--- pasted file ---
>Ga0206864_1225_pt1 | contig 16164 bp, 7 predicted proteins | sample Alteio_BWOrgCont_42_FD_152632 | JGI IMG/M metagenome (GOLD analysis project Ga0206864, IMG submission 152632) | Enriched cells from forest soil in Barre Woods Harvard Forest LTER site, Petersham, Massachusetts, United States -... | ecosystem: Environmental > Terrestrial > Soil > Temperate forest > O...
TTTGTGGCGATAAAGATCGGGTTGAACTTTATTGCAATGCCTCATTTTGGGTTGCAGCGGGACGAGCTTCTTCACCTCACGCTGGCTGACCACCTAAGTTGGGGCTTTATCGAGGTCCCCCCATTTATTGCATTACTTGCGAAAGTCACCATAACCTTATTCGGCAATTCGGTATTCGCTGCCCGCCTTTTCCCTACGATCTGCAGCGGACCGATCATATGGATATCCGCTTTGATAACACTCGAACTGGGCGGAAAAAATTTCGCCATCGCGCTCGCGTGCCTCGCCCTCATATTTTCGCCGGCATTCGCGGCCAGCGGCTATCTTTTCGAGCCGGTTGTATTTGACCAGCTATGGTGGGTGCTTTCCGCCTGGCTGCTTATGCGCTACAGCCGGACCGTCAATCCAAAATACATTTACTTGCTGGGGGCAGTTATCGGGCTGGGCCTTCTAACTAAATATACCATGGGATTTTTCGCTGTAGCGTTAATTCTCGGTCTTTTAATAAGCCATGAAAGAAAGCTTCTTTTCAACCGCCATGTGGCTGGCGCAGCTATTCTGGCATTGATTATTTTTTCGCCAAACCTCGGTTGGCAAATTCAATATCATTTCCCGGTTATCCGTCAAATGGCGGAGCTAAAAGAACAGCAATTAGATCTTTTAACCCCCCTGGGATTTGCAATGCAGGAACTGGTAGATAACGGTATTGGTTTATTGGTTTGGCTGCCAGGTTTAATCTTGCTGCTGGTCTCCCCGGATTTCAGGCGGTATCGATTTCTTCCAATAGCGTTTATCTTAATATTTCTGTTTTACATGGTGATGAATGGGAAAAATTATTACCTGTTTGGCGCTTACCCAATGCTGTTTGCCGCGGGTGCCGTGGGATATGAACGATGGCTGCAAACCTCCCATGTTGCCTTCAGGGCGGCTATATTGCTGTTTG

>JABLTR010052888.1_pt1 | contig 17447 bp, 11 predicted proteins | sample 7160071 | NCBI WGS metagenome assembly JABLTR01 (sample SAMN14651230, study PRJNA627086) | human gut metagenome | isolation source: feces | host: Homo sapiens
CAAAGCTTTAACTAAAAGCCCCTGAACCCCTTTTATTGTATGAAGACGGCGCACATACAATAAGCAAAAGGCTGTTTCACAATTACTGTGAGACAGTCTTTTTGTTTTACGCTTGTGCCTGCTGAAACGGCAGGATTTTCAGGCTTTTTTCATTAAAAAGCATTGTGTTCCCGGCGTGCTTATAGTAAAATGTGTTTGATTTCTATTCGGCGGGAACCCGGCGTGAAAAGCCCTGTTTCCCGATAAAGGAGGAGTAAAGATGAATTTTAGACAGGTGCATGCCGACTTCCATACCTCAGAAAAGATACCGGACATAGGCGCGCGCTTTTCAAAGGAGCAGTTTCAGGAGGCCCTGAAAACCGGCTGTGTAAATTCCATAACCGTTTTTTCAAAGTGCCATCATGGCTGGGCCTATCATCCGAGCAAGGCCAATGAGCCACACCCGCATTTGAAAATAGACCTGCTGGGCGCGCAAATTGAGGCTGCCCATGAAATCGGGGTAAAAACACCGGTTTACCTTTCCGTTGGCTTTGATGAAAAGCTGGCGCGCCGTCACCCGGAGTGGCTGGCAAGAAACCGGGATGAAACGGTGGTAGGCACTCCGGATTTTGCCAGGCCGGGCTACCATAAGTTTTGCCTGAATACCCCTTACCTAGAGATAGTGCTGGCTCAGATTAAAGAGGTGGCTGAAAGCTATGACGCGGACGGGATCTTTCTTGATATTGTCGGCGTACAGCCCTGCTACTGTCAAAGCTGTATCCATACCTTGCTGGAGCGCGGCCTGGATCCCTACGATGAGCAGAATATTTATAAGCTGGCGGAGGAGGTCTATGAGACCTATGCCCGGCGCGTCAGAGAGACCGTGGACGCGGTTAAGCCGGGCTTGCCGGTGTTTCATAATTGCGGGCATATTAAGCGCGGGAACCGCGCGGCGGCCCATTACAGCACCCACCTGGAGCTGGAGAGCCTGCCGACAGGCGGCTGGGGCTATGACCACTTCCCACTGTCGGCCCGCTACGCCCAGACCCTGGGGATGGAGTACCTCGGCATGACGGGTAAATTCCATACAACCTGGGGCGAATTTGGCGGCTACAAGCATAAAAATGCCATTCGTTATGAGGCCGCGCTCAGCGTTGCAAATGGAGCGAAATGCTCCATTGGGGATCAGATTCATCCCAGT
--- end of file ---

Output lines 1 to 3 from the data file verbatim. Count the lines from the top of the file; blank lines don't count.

>Ga0206864_1225_pt1 | contig 16164 bp, 7 predicted proteins | sample Alteio_BWOrgCont_42_FD_152632 | JGI IMG/M metagenome (GOLD analysis project Ga0206864, IMG submission 152632) | Enriched cells from forest soil in Barre Woods Harvard Forest LTER site, Petersham, Massachusetts, United States -... | ecosystem: Environmental > Terrestrial > Soil > Temperate forest > O...
TTTGTGGCGATAAAGATCGGGTTGAACTTTATTGCAATGCCTCATTTTGGGTTGCAGCGGGACGAGCTTCTTCACCTCACGCTGGCTGACCACCTAAGTTGGGGCTTTATCGAGGTCCCCCCATTTATTGCATTACTTGCGAAAGTCACCATAACCTTATTCGGCAATTCGGTATTCGCTGCCCGCCTTTTCCCTACGATCTGCAGCGGACCGATCATATGGATATCCGCTTTGATAACACTCGAACTGGGCGGAAAAAATTTCGCCATCGCGCTCGCGTGCCTCGCCCTCATATTTTCGCCGGCATTCGCGGCCAGCGGCTATCTTTTCGAGCCGGTTGTATTTGACCAGCTATGGTGGGTGCTTTCCGCCTGGCTGCTTATGCGCTACAGCCGGACCGTCAATCCAAAATACATTTACTTGCTGGGGGCAGTTATCGGGCTGGGCCTTCTAACTAAATATACCATGGGATTTTTCGCTGTAGCGTTAATTCTCGGTCTTTTAATAAGCCATGAAAGAAAGCTTCTTTTCAACCGCCATGTGGCTGGCGCAGCTATTCTGGCATTGATTATTTTTTCGCCAAACCTCGGTTGGCAAATTCAATATCATTTCCCGGTTATCCGTCAAATGGCGGAGCTAAAAGAACAGCAATTAGATCTTTTAACCCCCCTGGGATTTGCAATGCAGGAACTGGTAGATAACGGTATTGGTTTATTGGTTTGGCTGCCAGGTTTAATCTTGCTGCTGGTCTCCCCGGATTTCAGGCGGTATCGATTTCTTCCAATAGCGTTTATCTTAATATTTCTGTTTTACATGGTGATGAATGGGAAAAATTATTACCTGTTTGGCGCTTACCCAATGCTGTTTGCCGCGGGTGCCGTGGGATATGAACGATGGCTGCAAACCTCCCATGTTGCCTTCAGGGCGGCTATATTGCTGTTTG

>JABLTR010052888.1_pt1 | contig 17447 bp, 11 predicted proteins | sample 7160071 | NCBI WGS metagenome assembly JABLTR01 (sample SAMN14651230, study PRJNA627086) | human gut metagenome | isolation source: feces | host: Homo sapiens